Why I quit arguing on Facebook

Hi, my name is Amy. It’s been 15 hours since my last Facebook argument.

[deep breath]

That’s hard to admit.

A few months ago, one of my very best friends asked me straight out: Why do you post the articles you do on Facebook when you know it’s going to lead to an argument? What good does it do?

It was a question my husband had asked me several times too. Why throw the controversy up there if you’re going to get upset when people tear you down for it?

And after flailing around for a defense for several minutes, it really hit me. Why do I do that? How many people actually read articles posted on Facebook for the purposes of enlightening themselves and potentially changing their minds about long-held core beliefs?

Probably, like, two.

It may interest you to know that, despite my chosen career as a writer, I actually hate conflict. I like making people think, and I like asking tough questions — which again might be why I chose to be a writer — but I hate arguing.

When I post something on Facebook or Twitter or this blog, and someone leaves a vile or spiteful comment, it makes me feel anxious. My hands shake. My palms sweat. My heart twists around in my chest like someone ringing out an old rag.

And then my brain starts churning to come up with all the reasons they’re wrong, their argument is stupid or uninformed, and they’re just a meanie butt who’s mean.

Sometimes I ignore it, but more often than not, I (try to) deliver a respectful rebuttal or concede that I hadn’t thought about their point before. I try to start a discussion. Half the time it ends in someone flouncing off from the “discussion”, and sometimes the flouncer is me. I mean, I have a job.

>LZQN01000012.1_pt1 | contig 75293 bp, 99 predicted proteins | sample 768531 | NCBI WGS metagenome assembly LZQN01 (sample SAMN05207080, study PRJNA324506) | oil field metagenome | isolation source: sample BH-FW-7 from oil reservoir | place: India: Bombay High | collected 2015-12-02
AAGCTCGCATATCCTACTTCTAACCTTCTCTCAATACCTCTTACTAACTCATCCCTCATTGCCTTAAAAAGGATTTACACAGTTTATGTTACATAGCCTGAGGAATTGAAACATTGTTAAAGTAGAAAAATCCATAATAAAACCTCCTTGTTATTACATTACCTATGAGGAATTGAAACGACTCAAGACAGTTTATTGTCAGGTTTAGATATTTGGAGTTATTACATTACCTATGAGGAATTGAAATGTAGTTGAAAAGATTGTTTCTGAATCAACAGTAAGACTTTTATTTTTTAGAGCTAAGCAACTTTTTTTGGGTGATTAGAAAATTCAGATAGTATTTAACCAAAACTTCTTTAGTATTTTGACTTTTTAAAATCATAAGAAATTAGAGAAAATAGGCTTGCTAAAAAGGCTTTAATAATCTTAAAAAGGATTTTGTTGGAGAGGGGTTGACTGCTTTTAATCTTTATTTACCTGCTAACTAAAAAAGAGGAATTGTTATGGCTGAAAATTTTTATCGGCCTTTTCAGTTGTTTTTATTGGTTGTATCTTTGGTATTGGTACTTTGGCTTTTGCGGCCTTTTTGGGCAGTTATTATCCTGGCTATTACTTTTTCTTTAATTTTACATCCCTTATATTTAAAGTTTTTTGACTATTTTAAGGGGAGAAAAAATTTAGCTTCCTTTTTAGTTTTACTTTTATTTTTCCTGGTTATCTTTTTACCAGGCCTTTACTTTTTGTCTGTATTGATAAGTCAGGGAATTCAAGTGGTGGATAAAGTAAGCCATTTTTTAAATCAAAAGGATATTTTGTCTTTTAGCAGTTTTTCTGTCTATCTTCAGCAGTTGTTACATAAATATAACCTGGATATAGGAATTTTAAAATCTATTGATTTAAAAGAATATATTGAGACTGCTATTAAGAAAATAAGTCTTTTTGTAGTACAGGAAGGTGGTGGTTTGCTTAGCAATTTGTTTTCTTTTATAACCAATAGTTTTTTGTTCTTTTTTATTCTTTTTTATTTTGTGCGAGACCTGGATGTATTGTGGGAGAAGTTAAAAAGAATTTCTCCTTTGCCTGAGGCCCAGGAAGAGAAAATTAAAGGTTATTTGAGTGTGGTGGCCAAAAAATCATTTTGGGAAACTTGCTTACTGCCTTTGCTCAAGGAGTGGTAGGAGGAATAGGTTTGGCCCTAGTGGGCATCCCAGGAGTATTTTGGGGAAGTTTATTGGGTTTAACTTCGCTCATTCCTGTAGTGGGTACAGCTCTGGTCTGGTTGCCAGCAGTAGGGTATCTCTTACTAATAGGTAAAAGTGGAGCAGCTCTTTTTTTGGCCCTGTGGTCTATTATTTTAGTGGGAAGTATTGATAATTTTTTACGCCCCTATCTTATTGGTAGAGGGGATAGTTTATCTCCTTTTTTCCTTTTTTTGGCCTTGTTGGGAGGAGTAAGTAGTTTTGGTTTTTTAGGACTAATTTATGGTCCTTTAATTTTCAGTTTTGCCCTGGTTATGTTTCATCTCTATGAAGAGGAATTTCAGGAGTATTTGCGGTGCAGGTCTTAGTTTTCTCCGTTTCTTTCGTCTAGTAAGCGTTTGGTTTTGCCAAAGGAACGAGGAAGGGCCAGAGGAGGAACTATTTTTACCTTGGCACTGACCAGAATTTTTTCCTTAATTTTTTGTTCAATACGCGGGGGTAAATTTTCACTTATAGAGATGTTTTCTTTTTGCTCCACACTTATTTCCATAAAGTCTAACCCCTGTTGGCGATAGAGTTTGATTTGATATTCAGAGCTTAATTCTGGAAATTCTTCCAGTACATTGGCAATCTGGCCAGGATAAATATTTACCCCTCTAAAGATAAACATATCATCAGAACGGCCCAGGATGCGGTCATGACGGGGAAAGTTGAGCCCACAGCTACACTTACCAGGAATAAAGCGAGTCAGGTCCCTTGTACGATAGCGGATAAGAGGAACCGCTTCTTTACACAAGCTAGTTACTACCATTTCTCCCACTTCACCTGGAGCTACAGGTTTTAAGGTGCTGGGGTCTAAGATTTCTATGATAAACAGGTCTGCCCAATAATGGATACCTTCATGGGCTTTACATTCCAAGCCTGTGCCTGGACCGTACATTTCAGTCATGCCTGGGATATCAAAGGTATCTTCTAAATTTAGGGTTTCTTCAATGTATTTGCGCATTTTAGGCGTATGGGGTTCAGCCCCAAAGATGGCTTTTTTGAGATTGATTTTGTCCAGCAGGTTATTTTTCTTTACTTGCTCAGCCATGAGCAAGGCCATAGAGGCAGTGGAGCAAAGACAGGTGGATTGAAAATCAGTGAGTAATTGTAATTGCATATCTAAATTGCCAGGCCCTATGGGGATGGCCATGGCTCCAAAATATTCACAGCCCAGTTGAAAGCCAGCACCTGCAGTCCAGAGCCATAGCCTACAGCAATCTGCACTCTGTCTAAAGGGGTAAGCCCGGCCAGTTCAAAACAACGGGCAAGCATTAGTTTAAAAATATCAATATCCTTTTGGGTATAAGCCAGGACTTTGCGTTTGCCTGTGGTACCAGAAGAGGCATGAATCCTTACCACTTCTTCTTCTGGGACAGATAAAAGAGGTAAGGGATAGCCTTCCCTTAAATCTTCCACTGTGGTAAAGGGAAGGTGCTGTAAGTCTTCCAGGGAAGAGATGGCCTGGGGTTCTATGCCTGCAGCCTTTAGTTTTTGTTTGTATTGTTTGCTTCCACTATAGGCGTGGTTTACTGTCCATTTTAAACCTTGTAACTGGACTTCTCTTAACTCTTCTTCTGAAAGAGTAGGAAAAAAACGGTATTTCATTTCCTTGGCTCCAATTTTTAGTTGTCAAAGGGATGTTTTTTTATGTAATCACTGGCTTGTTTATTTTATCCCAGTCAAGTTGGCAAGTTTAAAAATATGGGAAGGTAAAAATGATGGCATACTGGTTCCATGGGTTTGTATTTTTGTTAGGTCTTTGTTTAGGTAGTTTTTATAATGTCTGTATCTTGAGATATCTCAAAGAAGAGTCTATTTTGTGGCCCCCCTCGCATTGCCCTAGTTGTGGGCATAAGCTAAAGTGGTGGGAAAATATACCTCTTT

But anyway, all of this to say, about a month ago I decided to try extra hard not to post anything controversial on my Facebook profile unless it was my writer Facebook page. I wanted to continue to feel freedom to post what I want there because I’m writing about justice and race relations, and often times those articles are controversial, but still supremely important.

As for my personal profile, I wanted to try keeping it to all Buzzfeed articles and funny memes, etc. Just to get a break from the constant badgering and arguing when people disagree with my political position or beliefs. This election has been rough on everyone, and I have a unique perspective being an American who lives in Australia, but that also makes it hard for anyone in the US to relate to me sometimes, hence my desire to just stay out of it.